Hidden inside Valtteri Hyttinen's unassuming Finnish home lives a treasure: a PlayStation 4 collection so large that it spans an entire wall, and is growing by the day. The digital specialist lives and breathes Sony's new-gen box, spending his day building the PlayStation brand's social media presence, while his evenings are dedicated to expanding his already impressive selection of PS4 software. With over 225 unique titles sitting on his heaving shelves, the 32-year-old hopes to have a complete set once the generation is done.
"I'm on track after two years," he beams when we ask him if his goal is to own every physical PS4 game in existence, "but I recognise the fact that the global success of the PS4 will appeal to even more developers and publishers, and that the release schedule will get more hectic as we move forward. I'm trying to keep up as best as I can, but I definitely need to start being patient and wait on more for discounts."
Despite working for PlayStation full-time, Hyttinen's eager to stress that he's paid for every single game in his bulging collection. "People assume that I get the games for free or that I'm filthy rich, but neither is true," he explains emphatically. "I spend my own money on the games. Anyone working in the industry knows that if you sometimes get a game for free, it's a download code or a promotional copy in a boring jewel case. My collection is retail copies only, and those you need to pay for." It's an pricey endeavour, then, but what kick-started his PlayStation love affair?
"There used to be this small video rental place near where I lived that rented and sold SEGA Mega Drive consoles and games," he remembers. "My first memory of PlayStation is the day that the same video rental store had gotten a demo unit of the PlayStation. It ran Crash Bandicoot and I was sold instantly. I think I traded in my Mega Drive pretty soon to get my own PSone. Since then I've always preferred PlayStation, even though I have owned most of the game consoles since."
But while it was love at first sight for Hyttinen, he decided to put a ring on the brand's finger when he played Final Fantasy VII in 1997. "At the time of its release it was something that I had never experienced before, and even today I still remember the impact," he wistfully exclaims. "But in all fairness, I don't believe that there can ever be a definitive best of all time game. The time, your age, and history of gaming will always mould your perception. Along the 25 years that I've played video games, I've had countless hours of fun with hundreds of games."
"I don't really believe that there can ever be a definitive best of all time game: the time, your age, and history of gaming will always mould your perception at the end of the day"
And now he has hundreds of PS4 games to work through, but we want to know: how many of them actually get played? "Obviously a complete collection will include genres that don't appeal to me and some really bad games," he laughs. "So no, I don't play all of them – but I do play a lot." And, in addition to the big blockbusters, it's the weird and wonderful that tend to catch Hyttinen's eye. "I enjoy more story driven games that actually end at some point, so I can move on to the next one," he elaborates. "I also find it fun to try out the weird games that no one has never heard of. They tend to be as hideous in gameplay as they are in presentation, but if I own them, I may as well get a laugh or two out of them."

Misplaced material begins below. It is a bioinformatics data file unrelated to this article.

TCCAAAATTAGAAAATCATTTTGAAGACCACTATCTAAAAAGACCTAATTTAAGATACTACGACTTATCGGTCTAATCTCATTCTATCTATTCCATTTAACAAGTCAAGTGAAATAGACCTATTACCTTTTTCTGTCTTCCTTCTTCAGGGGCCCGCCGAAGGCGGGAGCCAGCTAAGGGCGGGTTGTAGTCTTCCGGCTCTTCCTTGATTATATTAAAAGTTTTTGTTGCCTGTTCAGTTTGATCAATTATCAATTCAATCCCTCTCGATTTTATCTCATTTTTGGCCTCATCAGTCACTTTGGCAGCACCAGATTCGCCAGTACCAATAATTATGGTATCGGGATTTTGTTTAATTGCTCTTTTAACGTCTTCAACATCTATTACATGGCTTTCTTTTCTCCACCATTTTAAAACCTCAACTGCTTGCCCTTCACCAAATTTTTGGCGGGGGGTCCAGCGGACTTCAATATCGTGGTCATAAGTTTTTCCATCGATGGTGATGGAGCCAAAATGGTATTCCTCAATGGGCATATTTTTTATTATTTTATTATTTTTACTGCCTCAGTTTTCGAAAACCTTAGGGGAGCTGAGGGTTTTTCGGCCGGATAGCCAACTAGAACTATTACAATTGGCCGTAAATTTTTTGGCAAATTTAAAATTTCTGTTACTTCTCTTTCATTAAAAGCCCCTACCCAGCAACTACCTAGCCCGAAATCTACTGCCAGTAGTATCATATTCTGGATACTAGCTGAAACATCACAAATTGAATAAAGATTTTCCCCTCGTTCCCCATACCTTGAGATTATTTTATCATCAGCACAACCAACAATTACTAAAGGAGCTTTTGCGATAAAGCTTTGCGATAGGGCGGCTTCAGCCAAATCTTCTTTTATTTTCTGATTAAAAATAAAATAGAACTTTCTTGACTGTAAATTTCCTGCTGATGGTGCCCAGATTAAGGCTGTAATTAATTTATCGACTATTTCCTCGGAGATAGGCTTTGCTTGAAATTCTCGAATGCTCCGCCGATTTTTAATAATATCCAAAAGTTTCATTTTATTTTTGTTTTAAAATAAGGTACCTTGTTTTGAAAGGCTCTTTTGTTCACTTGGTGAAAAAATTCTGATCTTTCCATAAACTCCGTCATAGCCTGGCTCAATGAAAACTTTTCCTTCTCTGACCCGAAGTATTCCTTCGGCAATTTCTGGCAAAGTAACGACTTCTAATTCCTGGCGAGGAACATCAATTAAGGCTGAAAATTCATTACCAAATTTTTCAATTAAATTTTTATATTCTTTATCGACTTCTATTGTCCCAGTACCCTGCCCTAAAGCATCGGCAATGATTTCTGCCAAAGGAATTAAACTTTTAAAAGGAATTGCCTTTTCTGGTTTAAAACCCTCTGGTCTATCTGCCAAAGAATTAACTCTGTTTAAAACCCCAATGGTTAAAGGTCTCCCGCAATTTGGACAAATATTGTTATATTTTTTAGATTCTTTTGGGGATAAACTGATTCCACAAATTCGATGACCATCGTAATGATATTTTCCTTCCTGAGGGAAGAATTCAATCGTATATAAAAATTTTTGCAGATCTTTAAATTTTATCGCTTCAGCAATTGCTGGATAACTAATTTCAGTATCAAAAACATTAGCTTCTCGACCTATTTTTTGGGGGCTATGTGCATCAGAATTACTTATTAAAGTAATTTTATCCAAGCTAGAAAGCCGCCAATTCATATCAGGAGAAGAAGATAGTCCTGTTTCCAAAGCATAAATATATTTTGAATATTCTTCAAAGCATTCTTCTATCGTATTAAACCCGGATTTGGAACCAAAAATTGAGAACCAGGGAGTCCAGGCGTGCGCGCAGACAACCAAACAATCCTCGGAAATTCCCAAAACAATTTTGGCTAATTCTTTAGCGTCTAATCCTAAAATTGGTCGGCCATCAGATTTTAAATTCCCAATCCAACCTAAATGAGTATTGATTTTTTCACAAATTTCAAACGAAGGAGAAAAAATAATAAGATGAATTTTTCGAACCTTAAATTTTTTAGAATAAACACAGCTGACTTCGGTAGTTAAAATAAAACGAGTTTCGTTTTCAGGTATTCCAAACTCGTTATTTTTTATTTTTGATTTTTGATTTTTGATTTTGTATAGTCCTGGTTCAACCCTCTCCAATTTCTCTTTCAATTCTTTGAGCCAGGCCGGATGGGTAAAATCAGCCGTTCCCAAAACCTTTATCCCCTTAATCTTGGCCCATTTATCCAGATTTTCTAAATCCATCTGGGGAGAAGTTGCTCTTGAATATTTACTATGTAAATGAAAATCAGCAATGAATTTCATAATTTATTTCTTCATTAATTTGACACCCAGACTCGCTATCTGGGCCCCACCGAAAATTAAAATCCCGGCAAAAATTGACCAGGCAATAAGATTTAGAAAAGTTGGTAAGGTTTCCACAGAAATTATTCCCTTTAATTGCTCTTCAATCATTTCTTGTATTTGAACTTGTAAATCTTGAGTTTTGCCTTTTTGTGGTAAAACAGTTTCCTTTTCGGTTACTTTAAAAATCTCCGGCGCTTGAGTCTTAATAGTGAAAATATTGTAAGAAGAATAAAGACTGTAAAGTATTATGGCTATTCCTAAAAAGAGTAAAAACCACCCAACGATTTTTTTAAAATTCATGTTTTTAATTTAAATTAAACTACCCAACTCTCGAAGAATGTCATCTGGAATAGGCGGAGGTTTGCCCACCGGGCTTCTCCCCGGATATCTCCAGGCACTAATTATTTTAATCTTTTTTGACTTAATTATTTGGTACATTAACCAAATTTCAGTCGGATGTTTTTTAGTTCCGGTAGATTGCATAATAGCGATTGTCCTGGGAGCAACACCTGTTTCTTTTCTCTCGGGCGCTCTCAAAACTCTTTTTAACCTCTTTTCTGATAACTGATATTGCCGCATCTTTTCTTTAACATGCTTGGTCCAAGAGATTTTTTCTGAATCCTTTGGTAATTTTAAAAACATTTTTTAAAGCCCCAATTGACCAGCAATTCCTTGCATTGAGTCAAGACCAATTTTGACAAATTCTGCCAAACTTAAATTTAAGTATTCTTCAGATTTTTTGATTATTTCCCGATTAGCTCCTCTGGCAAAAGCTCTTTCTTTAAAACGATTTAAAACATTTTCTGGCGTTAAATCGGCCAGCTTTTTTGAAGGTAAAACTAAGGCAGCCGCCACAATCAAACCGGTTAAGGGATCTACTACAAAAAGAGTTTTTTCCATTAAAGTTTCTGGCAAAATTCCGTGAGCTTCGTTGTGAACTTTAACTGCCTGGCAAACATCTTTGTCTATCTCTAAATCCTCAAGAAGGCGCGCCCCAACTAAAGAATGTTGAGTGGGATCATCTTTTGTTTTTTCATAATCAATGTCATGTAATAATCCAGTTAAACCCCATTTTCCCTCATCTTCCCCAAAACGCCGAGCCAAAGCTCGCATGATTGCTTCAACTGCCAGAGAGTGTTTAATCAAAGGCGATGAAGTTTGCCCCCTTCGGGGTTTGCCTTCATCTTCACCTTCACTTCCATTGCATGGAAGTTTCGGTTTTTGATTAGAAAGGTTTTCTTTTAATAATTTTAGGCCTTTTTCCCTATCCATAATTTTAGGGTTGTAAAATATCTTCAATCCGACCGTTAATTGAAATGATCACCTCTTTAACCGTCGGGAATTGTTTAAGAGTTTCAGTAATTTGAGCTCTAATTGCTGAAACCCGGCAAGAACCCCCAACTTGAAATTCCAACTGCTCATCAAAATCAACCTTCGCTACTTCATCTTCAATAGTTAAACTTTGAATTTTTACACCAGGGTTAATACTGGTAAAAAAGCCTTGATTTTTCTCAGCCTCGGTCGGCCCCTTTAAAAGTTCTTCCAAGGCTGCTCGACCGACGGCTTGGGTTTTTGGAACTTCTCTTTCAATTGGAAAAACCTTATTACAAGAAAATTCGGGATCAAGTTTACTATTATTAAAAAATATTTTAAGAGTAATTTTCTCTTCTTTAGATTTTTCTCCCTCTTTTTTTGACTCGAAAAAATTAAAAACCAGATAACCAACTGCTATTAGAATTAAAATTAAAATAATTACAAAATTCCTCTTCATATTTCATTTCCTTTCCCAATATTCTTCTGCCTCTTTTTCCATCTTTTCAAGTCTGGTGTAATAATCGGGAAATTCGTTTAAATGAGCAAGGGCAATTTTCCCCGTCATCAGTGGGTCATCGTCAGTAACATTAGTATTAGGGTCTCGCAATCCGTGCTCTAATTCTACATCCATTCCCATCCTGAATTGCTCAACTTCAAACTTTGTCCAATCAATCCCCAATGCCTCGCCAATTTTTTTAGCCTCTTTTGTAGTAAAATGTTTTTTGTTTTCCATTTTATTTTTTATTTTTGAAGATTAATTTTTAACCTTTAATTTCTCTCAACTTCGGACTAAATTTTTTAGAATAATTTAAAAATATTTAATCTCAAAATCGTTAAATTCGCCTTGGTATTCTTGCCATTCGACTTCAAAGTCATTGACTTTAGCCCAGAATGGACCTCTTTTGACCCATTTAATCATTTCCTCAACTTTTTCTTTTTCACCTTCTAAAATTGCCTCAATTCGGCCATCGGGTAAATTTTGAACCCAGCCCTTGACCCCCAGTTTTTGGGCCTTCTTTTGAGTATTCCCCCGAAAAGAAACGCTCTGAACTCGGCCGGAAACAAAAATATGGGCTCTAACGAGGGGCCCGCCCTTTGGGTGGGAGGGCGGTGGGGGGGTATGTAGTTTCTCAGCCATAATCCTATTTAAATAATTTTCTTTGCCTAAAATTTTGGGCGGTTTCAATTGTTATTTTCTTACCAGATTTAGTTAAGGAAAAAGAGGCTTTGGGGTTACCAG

One game that doesn't make the Helsinki hoarder giggle is Retro City Rampage, as his sealed copy of VBlank's retro-themed open world adventure is currently his collection's prized possession. "That game was super cheap to buy at release, but the extremely limited print run just made it expensive," he grins. "Some of my other top purchases include collector's editions like the Destiny Ghost Edition or Fallout 4 Pip-Boy Edition, and I also have some rare press kits, but it's really hard to put a price on them."
Titles that are easier to price but harder to find include those only available from certain countries. "There are regions that get specific games released physically and it's almost impossible to keep track of them as there is no scene for PS4 collectors where you could get support and information from other collectors," he continues. "For example, there was this bullfighting game called Toro which I believe was only released in Spain as a physical copy, so I had to order it from there."
"People assume that I get the games for free or that I'm filthy rich, but neither is true – I spend my own money on them"
So, what are the rules to Hyttinen's collection? "My personal definition is that I will include a retail copy of every game released on the PS4 system that I can actually play from any region. For me that excludes Asian games that do not support English subtitles or voice acting, but includes North American releases that don't get published here in Europe," he says. As to whether the collection stays sealed: "If I want to play a game, I'm not hesitant to open the plastic wrappers."
Next on the agenda for the archiver is not a specific release, though – just some storage space. "I have one expandable shelving solution in my home office room that doesn't really take up space," he demonstrates. "The real problem are the huge collector's edition boxes. That's something I need to figure out as my cupboards are already filled to the brim." It's something we leave Hyttinen to ponder as we stumble over the many boxes that he's pulled out of the closet to show us. An impressive collection, we muse – but he's probably going to need an extension once 2016 hits full speed.